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Ming Tombs

Explore the famous Tombs of the Ming Dynasty, one of the best-preserved Imperial Chinese burial complexes


Last updated: by Eleonora Provozin
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Ming Tombs are the world's largest existing mausoleum complex with the largest total number of emperors buried and mausoleums. Over the course of 235 years from the first burial in 1409 until the last one in 1644, 13 imperial tombs of the Ming Dynasty had been built. In total, the tombs house 13 emperors, 23 empresses, two princes, more than 30 imperial concubines, and one eunuch. The place has high historical and cultural value and was listed as the world heritage site by UNESCO in 2003.

People in the Ming Dynasty believed the death was the end of life. After death, the soul would still exist and need basic life essentials such as food and sleep. As the tomb owner was royal, the ground buildings of Ming Tombs were designed after the Forbidden City imperial palace which shows the power and superiority of the emperor. Based on the traditional Chinese geomantic theory known as Fengshui, both the location choice and the design of Ming Tombs focus on the harmony of artificial architecture and natural sceneries.

Though the imperial tombs had been constructed since the Warring States Period, the Ming Tombs complex got its supreme status as it shows the integrity of Chinese imperial tombs. Every emperor got his independent grave while a straight sacred way crosses the whole monument area. The shared stone archways, stone engraving groups, and the orderly burial methods of the various mausoleums connected the tombs as a whole. Spots that now are open for visiting are three out of 13 mausoleums—Dingling, Changling, Zhaoling—and the Sacred Way.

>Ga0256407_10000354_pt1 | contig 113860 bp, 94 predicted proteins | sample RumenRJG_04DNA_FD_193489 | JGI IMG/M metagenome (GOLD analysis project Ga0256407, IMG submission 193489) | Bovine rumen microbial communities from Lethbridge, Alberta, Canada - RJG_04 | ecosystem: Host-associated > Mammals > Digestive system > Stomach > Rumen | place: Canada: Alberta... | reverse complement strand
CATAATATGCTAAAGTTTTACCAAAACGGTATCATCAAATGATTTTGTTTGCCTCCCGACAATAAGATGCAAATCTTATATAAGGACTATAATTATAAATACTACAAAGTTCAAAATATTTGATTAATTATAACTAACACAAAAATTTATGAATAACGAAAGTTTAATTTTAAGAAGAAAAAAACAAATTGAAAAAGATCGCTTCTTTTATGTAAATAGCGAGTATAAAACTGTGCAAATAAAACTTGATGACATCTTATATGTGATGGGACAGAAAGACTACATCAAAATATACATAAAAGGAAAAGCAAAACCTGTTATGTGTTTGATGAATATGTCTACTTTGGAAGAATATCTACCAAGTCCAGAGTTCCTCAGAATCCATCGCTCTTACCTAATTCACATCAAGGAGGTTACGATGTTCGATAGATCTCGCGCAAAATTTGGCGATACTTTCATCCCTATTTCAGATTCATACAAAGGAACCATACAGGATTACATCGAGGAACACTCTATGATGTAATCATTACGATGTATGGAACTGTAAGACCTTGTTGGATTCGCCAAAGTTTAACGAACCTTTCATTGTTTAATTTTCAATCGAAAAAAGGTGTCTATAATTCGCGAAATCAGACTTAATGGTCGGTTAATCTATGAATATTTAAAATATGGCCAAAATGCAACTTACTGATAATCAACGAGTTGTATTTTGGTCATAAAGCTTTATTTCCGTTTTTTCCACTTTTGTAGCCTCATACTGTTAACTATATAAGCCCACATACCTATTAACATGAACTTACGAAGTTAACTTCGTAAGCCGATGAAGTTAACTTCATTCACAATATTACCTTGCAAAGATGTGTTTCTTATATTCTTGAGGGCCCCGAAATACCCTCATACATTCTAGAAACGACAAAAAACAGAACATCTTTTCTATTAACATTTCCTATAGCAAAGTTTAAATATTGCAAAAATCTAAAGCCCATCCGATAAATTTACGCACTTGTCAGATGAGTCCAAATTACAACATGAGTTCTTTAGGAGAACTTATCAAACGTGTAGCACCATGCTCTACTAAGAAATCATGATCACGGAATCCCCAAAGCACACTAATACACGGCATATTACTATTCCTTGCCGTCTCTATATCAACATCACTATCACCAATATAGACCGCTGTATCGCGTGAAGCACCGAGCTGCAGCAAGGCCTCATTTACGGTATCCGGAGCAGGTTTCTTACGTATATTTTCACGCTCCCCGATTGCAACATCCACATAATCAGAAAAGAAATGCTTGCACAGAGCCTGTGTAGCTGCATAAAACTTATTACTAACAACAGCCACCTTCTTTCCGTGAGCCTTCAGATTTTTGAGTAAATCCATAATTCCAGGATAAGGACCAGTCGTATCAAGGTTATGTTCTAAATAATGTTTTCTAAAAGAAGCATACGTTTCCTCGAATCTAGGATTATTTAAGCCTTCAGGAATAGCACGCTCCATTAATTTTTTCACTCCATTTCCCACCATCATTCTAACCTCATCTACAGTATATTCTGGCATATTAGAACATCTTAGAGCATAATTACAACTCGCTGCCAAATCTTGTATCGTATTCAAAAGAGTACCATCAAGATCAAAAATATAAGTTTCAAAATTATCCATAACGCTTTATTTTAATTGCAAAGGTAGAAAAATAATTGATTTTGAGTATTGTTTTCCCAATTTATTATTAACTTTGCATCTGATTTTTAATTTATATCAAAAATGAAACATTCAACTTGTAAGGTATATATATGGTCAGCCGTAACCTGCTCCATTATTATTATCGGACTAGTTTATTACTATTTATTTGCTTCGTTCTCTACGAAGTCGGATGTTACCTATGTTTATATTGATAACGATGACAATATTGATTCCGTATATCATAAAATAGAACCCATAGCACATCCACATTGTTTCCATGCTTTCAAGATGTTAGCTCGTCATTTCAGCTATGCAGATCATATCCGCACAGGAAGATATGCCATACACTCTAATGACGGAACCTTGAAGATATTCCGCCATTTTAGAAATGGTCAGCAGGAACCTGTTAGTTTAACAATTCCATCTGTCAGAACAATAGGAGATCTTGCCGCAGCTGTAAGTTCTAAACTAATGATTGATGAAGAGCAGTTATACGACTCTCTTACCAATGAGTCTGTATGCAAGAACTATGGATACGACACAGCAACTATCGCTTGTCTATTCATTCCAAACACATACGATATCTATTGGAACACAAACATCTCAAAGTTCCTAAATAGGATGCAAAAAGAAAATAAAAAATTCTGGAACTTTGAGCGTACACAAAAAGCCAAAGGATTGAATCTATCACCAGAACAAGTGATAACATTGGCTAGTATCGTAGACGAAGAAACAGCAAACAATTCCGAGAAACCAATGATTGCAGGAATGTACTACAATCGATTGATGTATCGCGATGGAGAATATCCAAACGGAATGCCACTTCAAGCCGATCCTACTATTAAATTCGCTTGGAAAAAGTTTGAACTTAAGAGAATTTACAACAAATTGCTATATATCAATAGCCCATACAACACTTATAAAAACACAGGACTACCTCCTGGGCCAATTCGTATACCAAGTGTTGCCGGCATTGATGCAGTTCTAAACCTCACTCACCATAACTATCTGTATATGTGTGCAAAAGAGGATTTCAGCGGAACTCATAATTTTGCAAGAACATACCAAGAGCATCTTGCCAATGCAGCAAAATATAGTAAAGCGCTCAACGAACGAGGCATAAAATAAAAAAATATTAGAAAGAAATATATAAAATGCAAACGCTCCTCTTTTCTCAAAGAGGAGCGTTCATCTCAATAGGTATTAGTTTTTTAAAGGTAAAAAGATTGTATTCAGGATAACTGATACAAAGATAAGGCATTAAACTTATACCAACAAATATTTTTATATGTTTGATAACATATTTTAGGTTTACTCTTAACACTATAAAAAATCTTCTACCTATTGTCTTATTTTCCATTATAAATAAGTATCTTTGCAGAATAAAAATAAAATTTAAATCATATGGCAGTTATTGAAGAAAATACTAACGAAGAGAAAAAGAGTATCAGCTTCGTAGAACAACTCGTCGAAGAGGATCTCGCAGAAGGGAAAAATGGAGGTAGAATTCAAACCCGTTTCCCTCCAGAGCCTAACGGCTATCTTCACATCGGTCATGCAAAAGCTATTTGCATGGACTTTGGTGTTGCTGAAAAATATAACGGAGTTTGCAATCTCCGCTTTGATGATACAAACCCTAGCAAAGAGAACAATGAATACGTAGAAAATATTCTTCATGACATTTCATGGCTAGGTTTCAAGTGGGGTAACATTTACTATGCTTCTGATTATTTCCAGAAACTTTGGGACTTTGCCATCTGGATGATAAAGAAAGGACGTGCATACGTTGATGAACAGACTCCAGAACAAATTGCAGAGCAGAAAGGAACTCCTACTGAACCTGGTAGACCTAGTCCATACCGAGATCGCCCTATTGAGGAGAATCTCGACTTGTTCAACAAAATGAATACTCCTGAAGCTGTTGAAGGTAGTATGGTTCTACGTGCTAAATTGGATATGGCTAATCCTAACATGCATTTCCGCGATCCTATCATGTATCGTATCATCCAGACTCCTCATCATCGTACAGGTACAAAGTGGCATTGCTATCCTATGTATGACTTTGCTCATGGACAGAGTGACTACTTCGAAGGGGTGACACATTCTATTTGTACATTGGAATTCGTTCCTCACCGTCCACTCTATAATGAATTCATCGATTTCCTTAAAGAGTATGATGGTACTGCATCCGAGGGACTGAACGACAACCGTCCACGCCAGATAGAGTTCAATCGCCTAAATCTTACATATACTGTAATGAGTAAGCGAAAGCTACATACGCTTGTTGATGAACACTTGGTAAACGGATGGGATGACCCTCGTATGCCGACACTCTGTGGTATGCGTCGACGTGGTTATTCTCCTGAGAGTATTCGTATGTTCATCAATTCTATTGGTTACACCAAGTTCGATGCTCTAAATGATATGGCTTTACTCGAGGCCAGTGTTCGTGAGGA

From March to May, the flowers around the tombs bloom and the grass and trees are green, which makes the monuments more pleasant for hiking. The weather from September to October in Beijing is also comfortable for outdoor tourist activities. Therefore, plan a visit to the Ming Tombs from March to May and September to October when you can both avoid extreme cold or hot weather in Beijing and see the tomb complex at its best. Keep in mind that it's better to avoid weekends and national holidays when domestic tourists flock to the area. Some of the busiest time periods are May Day holidays and Golden Week in early October. You may visit the Ming Tombs all year round, but summers tend to be too hot for outdoor exploration and winters are too chilly. The low season from November to March offers lower ticket prices, so it's another aspect to consider.

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